reply to this | link to this | view in chronology ]

  • identicon
    Ukdah, 1 Aug 2016 @ 5:02am

    Not just the US, but Russia and China too?

    So, if Russia and China are caught red-handed hacking into US computers will they now be able to justify it by claiming that they were just investigating reports of possible child porn? I mean, if the FBI can do it, then why not the FSB?

    reply to this | link to this | view in chronology ]

    • identicon
      Anonymous Coward, 1 Aug 2016 @ 6:23am

      Re: Not just the US, but Russia and China too?

      So, if Russia and China are caught red-handed hacking into US computers will they now be able to justify it by claiming that they were just investigating reports of possible child porn? I mean, if the FBI can do it, then why not the FSB?

      So that's what the hack of the DNC's email accounts was actually all about...

      reply to this | link to this | view in chronology ]

      • identicon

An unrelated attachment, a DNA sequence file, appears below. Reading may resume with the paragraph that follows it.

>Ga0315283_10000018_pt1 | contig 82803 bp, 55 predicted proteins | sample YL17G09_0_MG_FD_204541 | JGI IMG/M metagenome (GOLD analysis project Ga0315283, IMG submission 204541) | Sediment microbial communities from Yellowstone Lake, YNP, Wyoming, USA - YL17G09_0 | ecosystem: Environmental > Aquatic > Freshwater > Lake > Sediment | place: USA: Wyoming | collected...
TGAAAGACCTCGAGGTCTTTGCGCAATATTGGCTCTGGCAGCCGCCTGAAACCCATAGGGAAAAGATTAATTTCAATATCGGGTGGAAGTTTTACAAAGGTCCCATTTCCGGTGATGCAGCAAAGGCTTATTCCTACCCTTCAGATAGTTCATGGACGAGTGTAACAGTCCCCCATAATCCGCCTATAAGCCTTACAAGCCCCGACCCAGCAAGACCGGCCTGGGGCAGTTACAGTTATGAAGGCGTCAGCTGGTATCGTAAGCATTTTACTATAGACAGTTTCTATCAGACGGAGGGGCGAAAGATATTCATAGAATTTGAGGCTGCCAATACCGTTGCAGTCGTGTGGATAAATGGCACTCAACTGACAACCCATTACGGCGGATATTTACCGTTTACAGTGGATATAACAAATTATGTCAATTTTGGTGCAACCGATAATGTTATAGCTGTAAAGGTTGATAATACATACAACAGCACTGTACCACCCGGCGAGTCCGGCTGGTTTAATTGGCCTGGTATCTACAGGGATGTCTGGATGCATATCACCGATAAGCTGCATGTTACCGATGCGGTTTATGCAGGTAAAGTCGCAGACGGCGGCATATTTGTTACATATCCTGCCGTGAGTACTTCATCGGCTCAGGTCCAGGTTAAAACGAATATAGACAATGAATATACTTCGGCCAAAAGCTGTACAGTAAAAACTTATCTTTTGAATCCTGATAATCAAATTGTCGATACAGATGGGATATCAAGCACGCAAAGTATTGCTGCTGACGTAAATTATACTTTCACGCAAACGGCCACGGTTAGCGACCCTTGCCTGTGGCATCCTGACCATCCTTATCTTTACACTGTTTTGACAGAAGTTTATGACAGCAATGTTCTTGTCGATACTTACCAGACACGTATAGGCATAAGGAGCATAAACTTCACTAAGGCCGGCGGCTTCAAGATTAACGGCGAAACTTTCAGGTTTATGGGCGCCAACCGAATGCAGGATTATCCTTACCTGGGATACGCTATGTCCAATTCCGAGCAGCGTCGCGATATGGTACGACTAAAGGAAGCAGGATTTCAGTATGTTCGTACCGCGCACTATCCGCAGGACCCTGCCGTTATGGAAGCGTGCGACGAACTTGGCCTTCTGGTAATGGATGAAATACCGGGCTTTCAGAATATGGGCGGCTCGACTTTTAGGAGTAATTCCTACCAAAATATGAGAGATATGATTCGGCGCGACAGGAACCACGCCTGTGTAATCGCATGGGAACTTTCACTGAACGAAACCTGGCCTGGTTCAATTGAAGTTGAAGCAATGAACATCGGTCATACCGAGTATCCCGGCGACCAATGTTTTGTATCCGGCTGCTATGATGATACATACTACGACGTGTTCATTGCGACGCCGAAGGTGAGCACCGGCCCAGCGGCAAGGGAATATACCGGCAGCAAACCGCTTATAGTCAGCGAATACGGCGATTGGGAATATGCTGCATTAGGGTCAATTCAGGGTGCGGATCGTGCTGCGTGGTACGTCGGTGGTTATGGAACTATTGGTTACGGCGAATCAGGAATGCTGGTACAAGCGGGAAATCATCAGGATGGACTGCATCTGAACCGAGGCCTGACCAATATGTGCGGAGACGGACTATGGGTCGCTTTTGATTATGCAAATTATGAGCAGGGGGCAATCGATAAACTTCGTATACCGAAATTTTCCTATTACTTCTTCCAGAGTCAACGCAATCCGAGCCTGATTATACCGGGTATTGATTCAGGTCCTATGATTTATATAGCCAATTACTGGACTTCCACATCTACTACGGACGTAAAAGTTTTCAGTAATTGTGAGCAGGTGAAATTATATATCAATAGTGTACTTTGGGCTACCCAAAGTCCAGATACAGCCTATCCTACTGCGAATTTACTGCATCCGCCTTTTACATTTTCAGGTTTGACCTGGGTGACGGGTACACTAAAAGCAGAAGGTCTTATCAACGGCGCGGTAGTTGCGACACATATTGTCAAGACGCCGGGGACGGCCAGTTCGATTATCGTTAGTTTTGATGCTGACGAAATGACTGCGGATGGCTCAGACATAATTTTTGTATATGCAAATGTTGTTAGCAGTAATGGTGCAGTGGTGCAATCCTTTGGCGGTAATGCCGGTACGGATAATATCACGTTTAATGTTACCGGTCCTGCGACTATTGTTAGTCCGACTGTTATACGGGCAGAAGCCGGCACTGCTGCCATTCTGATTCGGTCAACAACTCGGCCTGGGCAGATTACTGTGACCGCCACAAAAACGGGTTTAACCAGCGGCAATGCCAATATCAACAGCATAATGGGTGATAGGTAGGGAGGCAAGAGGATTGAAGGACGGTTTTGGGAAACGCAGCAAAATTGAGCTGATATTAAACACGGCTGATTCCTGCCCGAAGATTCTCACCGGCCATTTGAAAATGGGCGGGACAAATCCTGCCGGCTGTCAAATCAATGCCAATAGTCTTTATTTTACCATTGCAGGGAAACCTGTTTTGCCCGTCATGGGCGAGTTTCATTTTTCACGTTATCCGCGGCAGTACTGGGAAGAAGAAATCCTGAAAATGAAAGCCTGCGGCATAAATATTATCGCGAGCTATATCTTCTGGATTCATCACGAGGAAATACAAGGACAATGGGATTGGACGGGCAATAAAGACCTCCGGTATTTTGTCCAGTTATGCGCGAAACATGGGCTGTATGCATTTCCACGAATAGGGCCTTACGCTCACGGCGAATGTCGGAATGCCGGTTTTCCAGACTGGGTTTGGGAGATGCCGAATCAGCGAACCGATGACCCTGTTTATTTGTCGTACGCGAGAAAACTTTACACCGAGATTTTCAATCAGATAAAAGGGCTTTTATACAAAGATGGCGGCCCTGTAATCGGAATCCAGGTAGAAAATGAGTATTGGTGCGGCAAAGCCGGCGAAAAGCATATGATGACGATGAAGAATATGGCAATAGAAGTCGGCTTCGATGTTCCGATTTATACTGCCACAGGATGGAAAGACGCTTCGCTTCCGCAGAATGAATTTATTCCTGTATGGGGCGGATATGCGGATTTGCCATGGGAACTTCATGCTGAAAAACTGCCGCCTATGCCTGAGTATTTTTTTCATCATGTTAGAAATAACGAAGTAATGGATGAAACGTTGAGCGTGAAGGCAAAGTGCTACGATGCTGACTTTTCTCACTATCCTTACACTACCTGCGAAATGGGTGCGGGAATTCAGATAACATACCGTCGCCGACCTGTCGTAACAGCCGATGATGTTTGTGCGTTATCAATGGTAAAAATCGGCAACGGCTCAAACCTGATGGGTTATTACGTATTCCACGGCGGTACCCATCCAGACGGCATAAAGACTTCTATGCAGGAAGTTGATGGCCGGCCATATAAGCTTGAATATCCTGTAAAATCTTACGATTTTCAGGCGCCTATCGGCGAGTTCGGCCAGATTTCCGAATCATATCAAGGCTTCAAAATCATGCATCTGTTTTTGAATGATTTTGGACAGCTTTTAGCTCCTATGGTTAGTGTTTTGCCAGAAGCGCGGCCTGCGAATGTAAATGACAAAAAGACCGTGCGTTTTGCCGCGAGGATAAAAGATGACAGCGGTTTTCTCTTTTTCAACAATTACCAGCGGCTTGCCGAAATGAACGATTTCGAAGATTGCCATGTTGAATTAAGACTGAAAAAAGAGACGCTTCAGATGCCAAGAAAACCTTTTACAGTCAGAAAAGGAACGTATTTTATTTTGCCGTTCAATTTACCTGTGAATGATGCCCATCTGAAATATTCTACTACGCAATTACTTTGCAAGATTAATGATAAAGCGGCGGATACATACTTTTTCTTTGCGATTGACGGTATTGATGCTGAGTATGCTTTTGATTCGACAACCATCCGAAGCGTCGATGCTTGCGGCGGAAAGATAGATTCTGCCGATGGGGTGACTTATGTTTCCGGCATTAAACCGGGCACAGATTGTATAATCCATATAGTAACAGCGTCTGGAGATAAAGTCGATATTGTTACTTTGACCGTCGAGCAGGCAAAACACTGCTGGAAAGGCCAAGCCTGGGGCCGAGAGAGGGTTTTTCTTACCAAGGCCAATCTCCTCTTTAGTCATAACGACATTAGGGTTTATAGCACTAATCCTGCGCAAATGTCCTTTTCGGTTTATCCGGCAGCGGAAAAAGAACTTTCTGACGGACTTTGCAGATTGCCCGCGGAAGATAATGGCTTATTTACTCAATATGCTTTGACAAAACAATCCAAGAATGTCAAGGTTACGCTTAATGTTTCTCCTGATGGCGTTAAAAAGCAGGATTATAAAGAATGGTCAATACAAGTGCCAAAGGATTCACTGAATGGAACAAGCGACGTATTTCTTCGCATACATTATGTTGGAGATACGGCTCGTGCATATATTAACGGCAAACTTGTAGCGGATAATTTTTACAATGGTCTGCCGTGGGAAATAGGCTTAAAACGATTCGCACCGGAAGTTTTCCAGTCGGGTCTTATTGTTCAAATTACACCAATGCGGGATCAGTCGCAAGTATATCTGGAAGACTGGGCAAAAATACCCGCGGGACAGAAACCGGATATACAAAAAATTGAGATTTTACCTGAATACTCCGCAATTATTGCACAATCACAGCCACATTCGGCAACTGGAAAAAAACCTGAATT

Anonymous Coward, 1 Aug 2016 @ 8:10am

        Re: Re: Not just the US, but Russia and China too?

        Hillary a CP distributor? Nawww....

        Wait, it was for Bill all along, those filthy bastards!!!

        reply to this | link to this | view in chronology ]

  • identicon
    Anonymous Coward, 1 Aug 2016 @ 5:14am

    The problem with this is that at some point some pedophhile scum is going to get OFF because of it. Illegal searches is never the way

    Get Them yes. But do it rightly

    reply to this | link to this | view in chronology ]

    • identicon
      Anonymous Coward, 1 Aug 2016 @ 8:18am

      Re: